Words of Advice:

"If Something Seems To Be Too Good To Be True, It's Best To Shoot It, Just In Case." -- Fiona Glenanne

"Flying the Airplane is More Important than Radioing Your Plight to a Person on the Ground
Who is Incapable of Understanding or Doing Anything About It." -- Unknown

“Never argue with stupid people, they will drag you down to their level
and then beat you with experience.” -- Mark Twain

"Stay Strapped or Get Clapped." -- probably not Mr. Rogers

"Let’s eat all of these people!” — Venom

"Eck!" -- George the Cat

Tuesday, November 3, 2015

When Seconds Count....

.... you'll have to wait a lot of seconds for a cop in New Orleans. About 4,380 seconds, give or take.
Residents who called NOPD through September of this year had to wait an average 73 minutes for police to dispatch an officer their way. That's nearly four times as long as it took in 2011, when the average dispatch time was 15 minutes, according to an analysis of NOPD calls for service by NOLA.com | The Times-Picayune and WVUE Fox 8 News.
Note that the response time was formerly fifteen minutes, which was nothing to brag about.

And, mind you, that's an average. For really bad shit, like murders or armed robberies, plan on waiting ten or twenty minutes or so. When something bad has happened and the perp is long gone (property crimes, mostly), a NOLA resident will wait four hours.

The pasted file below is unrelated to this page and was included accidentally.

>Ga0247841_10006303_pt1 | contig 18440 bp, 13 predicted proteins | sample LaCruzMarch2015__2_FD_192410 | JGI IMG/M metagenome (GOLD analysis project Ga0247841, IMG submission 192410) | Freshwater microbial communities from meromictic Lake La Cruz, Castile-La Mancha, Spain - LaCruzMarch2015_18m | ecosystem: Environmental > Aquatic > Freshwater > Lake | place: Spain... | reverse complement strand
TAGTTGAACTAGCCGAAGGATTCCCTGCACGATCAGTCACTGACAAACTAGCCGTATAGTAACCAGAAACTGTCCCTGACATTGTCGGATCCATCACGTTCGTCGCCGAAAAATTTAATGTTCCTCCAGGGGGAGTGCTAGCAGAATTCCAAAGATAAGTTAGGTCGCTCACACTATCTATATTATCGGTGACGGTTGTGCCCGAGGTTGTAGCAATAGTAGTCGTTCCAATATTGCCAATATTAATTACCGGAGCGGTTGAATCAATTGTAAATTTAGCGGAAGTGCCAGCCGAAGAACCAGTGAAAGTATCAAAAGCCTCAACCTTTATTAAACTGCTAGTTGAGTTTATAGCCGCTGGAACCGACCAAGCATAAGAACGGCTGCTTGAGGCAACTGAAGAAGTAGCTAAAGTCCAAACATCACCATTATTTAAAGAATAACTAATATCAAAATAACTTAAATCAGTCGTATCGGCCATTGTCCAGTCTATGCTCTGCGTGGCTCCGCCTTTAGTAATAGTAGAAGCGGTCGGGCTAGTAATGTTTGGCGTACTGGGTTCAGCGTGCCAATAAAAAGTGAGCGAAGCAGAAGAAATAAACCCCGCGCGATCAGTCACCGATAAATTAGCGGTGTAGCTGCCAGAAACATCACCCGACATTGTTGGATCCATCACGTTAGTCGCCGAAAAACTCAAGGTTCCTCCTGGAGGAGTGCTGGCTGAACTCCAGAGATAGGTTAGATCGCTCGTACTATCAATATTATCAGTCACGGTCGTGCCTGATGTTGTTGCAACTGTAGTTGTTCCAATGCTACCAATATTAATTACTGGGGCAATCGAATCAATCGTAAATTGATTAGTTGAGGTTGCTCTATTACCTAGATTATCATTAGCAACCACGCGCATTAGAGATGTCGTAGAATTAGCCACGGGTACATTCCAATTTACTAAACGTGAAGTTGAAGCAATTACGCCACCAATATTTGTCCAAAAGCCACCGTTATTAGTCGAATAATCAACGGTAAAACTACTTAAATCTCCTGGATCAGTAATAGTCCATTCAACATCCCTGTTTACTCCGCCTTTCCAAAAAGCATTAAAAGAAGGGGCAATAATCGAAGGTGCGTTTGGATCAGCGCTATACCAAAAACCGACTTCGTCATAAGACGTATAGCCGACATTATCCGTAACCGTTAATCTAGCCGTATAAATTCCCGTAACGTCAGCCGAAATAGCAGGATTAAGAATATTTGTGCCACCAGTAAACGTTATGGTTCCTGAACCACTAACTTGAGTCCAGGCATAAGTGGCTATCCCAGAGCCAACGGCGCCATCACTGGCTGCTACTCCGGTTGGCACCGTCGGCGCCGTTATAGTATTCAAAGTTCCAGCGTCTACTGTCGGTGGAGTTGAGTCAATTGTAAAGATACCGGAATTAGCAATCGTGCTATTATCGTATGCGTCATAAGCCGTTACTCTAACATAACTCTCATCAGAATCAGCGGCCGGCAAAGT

As Deb noted, part of that is because the NOPD had to do a massive house-cleaning. Getting rid of the bent and brutal cops took far less time than hiring and training their replacements.


Nangleator said...

It would probably be smart for a career criminal to call in and report the crime he's about to commit... for the purpose of clearing out any police presence in the area for long enough to be safe. He just needs to couch it in terms of being a poor black person wanting protection.

Murphy's Law said...

This is a basic problem in New Orleans and other third-world cities--Detroit, Baltimore, Atlanta, Washington DC, etc.. The problem is that the 911 system is over-utilized by people calling in for so many ridiculous things (ask any EMS professional who has worked in an urban center) that police cars and ambulances are routinely sent to stupid calls, making people with actual needs wait. Part of the problem is a population made up largely of ignorant people or people who think that they've got everything coming from goverment, and the other half is city officials who try to cater to that population by passing rules barring 911 call-takers from refusing to send emergency units to people who call no matter what the reason given and some even bar first-responders from refusing to transport anyone who calls and demands a ride to the hospital even if it's not an emergency. There are only so many emergency responders available, and when they get monopolized by the same people who routinely call for non-emergencies, other people suffer and sometimes die.

I did that job once. I can tell more stories than you'd like to hear.

Green Eagle said...

New Orleans:

Getting rid of the bent and brutal cops took less time than finding new bent and brutal cops.